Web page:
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About Lowell

The renaissance city Lowell, Massachusetts is an exciting crossroads where diverse cultures, history and creativity intersect. Let this vibrant city be your stage as you get ready for all the world has to offer.

History, Culture, Creativity

Canal at night

The birthplace of Jack Kerouac and the Industrial Revolution, Lowell's history echoes all around you. Former mill buildings and cobblestone streets now add charm to a bustling downtown, steps away from the UMass Lowell campus, which boasts a thriving arts scene, a population rich in cultural diversity and a flair for festivals.

Discover restaurants representing more than a dozen different cultures. Spend a day exploring art galleries or take in a show. Stroll along the Merrimack River, which winds through the city center, and enjoy a picnic on the esplanade. Hike, bike or cross-country ski more than 1,000 acres of state forest nearby.

Lowell's location at the intersections of Routes 495, 93, and 3 extends your education beyond the classroom, with easy access to hands-on learning opportunities such as co-ops and internships. And with Route 128 nearby and Boston only a 40-minute commuter rail ride away, once you graduate you're right where the jobs are.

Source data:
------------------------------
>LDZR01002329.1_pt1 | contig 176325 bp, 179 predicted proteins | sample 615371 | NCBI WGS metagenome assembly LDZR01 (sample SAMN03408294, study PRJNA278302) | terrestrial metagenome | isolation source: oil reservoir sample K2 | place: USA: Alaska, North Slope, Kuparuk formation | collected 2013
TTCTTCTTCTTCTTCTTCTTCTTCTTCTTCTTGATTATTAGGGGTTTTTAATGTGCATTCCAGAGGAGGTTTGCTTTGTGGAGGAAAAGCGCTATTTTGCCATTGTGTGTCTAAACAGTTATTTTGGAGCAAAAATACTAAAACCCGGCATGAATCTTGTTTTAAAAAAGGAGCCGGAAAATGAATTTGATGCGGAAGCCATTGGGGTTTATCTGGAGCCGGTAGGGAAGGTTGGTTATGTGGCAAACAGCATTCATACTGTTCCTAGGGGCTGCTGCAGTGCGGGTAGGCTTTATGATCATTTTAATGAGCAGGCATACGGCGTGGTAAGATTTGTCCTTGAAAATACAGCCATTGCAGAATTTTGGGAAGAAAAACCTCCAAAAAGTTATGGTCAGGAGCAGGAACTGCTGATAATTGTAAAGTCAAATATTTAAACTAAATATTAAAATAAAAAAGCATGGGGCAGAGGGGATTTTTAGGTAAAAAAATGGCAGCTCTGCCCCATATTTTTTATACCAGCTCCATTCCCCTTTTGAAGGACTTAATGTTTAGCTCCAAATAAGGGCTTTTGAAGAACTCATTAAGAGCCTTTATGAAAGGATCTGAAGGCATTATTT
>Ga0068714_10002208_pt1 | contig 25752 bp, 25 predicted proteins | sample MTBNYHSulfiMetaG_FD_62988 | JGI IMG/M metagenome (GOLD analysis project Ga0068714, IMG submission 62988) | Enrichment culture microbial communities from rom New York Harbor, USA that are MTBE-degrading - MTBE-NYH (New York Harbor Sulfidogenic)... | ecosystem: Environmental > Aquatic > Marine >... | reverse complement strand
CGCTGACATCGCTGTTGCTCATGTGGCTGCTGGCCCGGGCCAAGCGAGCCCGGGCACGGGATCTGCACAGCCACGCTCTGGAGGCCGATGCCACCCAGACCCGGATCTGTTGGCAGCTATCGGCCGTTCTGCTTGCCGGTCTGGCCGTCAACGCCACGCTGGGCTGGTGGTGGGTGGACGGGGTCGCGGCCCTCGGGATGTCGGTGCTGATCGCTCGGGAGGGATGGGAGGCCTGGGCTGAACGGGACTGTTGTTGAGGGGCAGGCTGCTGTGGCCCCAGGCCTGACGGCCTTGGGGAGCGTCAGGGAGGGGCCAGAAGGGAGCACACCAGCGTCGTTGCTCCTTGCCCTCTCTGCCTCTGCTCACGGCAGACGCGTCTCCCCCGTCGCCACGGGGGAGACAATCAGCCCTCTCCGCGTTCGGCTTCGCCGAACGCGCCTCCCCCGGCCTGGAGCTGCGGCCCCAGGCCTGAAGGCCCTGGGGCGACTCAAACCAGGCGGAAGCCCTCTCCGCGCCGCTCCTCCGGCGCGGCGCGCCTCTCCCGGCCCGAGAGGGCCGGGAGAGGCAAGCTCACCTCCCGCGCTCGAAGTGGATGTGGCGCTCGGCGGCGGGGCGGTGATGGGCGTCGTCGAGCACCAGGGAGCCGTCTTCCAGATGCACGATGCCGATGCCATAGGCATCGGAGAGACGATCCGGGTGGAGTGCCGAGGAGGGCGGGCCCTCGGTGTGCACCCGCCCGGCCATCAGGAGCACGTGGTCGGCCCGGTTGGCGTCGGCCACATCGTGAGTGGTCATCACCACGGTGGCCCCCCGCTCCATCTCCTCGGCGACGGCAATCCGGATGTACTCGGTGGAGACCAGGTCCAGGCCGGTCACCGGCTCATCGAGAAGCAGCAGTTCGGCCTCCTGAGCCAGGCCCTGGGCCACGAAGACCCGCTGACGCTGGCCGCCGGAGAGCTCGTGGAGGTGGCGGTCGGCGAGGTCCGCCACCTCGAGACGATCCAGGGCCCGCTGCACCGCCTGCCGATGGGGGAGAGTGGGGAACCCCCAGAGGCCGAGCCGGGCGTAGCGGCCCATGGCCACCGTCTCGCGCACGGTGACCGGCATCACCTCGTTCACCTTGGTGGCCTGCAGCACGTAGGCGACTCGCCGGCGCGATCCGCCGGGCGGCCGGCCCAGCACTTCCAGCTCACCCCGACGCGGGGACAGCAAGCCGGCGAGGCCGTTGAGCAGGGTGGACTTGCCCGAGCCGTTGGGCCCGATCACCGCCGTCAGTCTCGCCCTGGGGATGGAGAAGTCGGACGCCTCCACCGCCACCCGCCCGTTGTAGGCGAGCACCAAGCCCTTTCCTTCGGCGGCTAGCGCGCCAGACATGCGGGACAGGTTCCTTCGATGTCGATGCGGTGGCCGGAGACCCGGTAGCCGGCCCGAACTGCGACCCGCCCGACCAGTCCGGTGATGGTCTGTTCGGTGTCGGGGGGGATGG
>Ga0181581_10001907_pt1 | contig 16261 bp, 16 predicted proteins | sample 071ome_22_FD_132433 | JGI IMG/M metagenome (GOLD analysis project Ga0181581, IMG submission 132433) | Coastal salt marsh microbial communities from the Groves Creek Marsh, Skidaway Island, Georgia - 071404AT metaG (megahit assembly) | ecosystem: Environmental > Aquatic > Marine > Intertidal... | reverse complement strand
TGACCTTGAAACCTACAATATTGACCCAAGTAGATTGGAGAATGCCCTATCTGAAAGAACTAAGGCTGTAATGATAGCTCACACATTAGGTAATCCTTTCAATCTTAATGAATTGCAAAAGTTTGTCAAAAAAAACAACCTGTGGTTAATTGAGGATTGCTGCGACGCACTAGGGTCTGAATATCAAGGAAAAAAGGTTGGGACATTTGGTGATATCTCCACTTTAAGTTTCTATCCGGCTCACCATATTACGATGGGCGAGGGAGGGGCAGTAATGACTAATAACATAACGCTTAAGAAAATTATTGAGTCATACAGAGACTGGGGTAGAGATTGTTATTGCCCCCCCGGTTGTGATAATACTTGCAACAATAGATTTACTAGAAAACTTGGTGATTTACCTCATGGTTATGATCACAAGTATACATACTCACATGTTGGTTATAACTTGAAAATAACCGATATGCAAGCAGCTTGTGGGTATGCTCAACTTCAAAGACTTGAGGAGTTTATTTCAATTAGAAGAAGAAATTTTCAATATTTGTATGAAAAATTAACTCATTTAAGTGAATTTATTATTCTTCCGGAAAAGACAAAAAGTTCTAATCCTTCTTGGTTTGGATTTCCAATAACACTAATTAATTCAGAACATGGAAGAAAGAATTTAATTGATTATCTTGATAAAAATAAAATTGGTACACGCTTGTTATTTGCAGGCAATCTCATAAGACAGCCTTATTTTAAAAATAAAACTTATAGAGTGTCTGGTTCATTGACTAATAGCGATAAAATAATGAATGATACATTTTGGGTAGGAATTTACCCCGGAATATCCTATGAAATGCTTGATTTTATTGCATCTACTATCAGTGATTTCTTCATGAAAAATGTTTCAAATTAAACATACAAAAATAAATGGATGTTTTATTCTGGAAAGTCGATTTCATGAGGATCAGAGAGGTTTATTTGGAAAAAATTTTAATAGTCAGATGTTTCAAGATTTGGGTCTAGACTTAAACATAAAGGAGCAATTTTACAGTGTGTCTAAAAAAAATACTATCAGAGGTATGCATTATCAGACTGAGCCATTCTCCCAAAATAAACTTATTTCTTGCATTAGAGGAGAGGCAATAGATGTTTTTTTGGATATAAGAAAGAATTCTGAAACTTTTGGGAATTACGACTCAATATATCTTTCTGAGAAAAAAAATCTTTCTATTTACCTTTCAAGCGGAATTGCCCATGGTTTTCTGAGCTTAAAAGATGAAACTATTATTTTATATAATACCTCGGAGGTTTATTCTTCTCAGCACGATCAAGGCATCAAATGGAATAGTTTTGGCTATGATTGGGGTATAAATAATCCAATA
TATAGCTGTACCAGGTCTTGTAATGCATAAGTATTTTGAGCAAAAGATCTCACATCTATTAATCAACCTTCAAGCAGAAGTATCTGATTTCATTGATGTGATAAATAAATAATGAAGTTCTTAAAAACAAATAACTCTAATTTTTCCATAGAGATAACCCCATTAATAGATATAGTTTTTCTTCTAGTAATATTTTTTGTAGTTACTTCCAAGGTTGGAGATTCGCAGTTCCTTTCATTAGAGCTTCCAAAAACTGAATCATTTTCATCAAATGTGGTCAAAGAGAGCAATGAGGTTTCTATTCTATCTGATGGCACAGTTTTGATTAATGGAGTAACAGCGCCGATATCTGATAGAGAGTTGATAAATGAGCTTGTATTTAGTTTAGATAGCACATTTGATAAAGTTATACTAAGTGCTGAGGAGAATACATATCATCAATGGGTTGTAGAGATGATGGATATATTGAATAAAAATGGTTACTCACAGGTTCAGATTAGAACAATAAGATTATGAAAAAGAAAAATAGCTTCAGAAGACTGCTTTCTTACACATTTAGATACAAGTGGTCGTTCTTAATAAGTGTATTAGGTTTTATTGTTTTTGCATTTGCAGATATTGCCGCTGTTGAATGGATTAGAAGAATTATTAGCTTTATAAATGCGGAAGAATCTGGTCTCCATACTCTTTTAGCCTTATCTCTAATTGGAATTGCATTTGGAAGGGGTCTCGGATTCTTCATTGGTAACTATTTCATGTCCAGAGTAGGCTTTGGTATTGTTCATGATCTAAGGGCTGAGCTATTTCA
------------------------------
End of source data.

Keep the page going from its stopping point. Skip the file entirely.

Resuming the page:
• Jack Kerouac lived in three neighborhoods in Lowell: Centralville, Pawtucketville and the Highlands. Despite being French-Canadian, he never lived in Little Canada.
  • By 1850, less than 50 years after their establishment, the mills in Lowell were annually producing enough cloth to circle the earth twice!
  • Alexander Graham Bell patented the telephone in 1876, but in 1880, the first city to use telephone numbers was Lowell.
  • The 5.6 miles of hand-dug canals in Lowell channeled the Merrimack River's 32-foot drop to Lowell's mills, providing power for the mill machinery in the 19th century.
  • The Lowell Cemetery on 77 Knapp Avenue is the fourth oldest garden cemetery in the U.S.; it dates back to the 1840's.
  • The soft drink, Moxie was invented as a medicine in Lowell in 1876 and claimed to cure paralysis.
  • The first CVS was established in downtown Lowell in 1963, it began as a "Customer Value Store" on Merrimack Street.
  • Lowell's downtown is part of the Lowell National Historical Park, established in 1979 as the first urban National Park in the country.
  • Death Cab for Cutie's song, "Lowell, MA," features lines about the city - it was featured on their album "We Have the Facts and We're Voting Yes," released in 2000.
  • Lowell is home to the first ever National Human Dog Sled Race, which takes place every February during Winterfest.